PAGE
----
This comes after the state Department of Health Services recently issued a safety warning about vaping, following eight cases of serious lung disease being identified in adolescents who reported using e-cigarettes. 

Each recipient is getting a stipend of $500. These include public health departments, academic institutions, school districts, tribal groups and others. 

See the full list of recipients: 

— Attorney General Josh Kaul has signed on to a series of letters from a bipartisan coalition of state attorneys general urging streaming video providers to reduce the display of tobacco use to combat the rise in teen smoking. 

In letters to Netflix, Disney, Amazon, AT&T, Comcast and others, the AGs highlighted reports that found top-rated shows on streaming platforms contained significantly more tobacco imagery than their broadcast counterparts. The letter also pointed to research from the U.S. surgeon general’s office that found watching movies showing smoking increased the likelihood that a young person would try tobacco for the first time. 

In response, the AGS are calling for streaming platforms to adopt a series of policies “to protect young viewers from the ill effects of tobacco content.” Those include the elimination of tobacco imagery from content for young viewers, improved parental controls and the addition of “strong” anti-smoking public service announcements before content that features tobacco use. 

See the letter to Amazon:

— Madison-based Redox and the Wisconsin Women’s Health Foundation have partnered, the company recently announced. 

According to a release, WWHF went live with electronic referrals at OB/GYN clinics at a local integrated health system through “Redox Gives,” a program to ensure that nonprofits and public health teams have the necessary access to data to fully empower their initiatives.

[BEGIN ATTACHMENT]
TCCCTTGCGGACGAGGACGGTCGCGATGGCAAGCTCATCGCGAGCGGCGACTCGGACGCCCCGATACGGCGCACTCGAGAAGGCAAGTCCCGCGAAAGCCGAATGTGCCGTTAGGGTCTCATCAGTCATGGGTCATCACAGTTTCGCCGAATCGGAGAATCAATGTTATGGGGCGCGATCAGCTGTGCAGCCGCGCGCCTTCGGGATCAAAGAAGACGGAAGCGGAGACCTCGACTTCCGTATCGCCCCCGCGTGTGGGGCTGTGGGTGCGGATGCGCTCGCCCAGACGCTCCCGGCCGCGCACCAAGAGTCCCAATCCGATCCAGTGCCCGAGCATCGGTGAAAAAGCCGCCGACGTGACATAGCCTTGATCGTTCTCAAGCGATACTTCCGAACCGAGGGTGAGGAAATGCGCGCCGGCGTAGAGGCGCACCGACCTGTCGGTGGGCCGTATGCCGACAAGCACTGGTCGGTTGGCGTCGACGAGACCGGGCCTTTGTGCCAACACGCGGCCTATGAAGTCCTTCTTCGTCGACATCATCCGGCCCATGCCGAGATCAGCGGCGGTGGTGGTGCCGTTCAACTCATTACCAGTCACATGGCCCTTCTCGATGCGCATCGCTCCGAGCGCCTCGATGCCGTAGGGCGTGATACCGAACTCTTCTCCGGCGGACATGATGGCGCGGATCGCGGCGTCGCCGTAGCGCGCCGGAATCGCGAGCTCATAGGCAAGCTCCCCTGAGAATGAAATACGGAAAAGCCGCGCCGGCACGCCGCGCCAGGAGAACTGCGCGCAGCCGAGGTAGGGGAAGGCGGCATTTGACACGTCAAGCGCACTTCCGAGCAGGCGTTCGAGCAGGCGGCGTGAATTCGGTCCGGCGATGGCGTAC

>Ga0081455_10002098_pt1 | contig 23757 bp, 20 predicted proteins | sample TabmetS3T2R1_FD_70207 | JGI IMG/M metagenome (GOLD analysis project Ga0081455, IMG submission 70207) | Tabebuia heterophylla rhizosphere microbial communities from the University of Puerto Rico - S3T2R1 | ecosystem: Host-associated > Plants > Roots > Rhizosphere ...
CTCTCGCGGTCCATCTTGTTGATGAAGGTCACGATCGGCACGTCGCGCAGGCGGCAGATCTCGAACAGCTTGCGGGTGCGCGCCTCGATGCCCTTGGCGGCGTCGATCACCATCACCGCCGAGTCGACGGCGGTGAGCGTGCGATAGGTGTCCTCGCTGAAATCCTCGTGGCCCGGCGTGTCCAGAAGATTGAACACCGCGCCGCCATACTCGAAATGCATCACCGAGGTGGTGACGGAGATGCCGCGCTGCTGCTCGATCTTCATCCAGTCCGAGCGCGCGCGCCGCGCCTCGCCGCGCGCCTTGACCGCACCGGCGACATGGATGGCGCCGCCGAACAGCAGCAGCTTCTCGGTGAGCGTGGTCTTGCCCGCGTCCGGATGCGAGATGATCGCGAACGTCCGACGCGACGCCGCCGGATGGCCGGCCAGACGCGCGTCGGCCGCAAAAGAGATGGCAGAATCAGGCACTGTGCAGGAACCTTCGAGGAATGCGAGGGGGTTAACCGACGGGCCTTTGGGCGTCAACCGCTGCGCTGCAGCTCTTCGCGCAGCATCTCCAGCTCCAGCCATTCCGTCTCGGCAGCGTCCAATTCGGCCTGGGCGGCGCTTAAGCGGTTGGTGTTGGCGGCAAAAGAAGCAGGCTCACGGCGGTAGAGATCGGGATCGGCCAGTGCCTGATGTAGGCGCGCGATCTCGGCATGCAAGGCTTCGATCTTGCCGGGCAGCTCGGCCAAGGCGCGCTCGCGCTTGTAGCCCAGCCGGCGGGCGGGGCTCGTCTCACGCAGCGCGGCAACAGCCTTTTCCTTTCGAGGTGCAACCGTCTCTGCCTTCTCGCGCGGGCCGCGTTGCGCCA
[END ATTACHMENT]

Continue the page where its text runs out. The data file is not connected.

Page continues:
“Redox Gives exists to support organizations that traditionally wouldn’t have the resources to purchase Redox but would benefit from our integration platform and services,” Redox President Niko Skievaski said in a statement. “We are thrilled that our partnership with WWHF gives people the help they need to be healthy and pass that down for generations.”

WWHF will use the Redox platform to streamline the way providers refer patients to the program, helping increase usage and eliminate unnecessary clerical work.

Redox, which helps providers and vendors exchange health care data, launched Redox Gives in October 2018.

See more at Madison Startups: 

See an earlier story on Redox: 


# New entrepreneur program aimed at drawing businesses to downtown West Bend

# GE Healthcare reaches tentative labor accord with IAM, IBEW

# Farm real estate values still rising in Wisconsin

# Sandblasting mugs with GinGee Girls



– Milwaukee’s historic Turner Hall unveils new signs


– UW-Madison student links university with Native American communities through wild rice research

– Jim Holte to retire as WFBF president in December

– Dr. Kratt is president-elect of National Veterinary Group


– Bayside redevelopment stirs passionate response

– Building blocks: New Banker Wire headquarters

– Building Commission OKs repairs to Capitol dome, $7M worth of work to Waupun prison


– CentralStar Cooperative names scholarship winners


– Milwaukee Film to host new Minority Health Film Festival


– Lowlands Group will transform Cafe Bavaria in Wauwatosa into Northwoods-themed restaurant The Buckatabon

– BelAir Cantina owners planning new concept in Shorewood


– Even fixing Wisconsin’s Foxconn deal won’t fix it, says state-requested report


– Milwaukee to host city’s first ever Minority Health Film Festival


– Sellars Absorbent Materials raising $12.1 million in debt


– Prominent Milwaukee bankruptcy attorney Daryl Diesing had passion for saving firms


– MillerCoors rival Anheuser-Busch acquires Midwest craft brewer


– Conservative think tank sues Gov. Evers over access


– DNR investigating western Wisconsin spill at frac-sand mine

– DNR investigating frac sand mine spill in Jackson County


– Tony Evers’ cabinet picks continue to work through committee process as they await confirmation from full Senate


– Ikon Hotel development on Milwaukee’s northwest side may get another $5 million loan from city

– Ikon hotel in central city could receive $5M more Milwaukee lending support

– RMB Capital combining Milwaukee-area offices at new Wauwatosa location

– Geneva Lake home sold for $4.6 million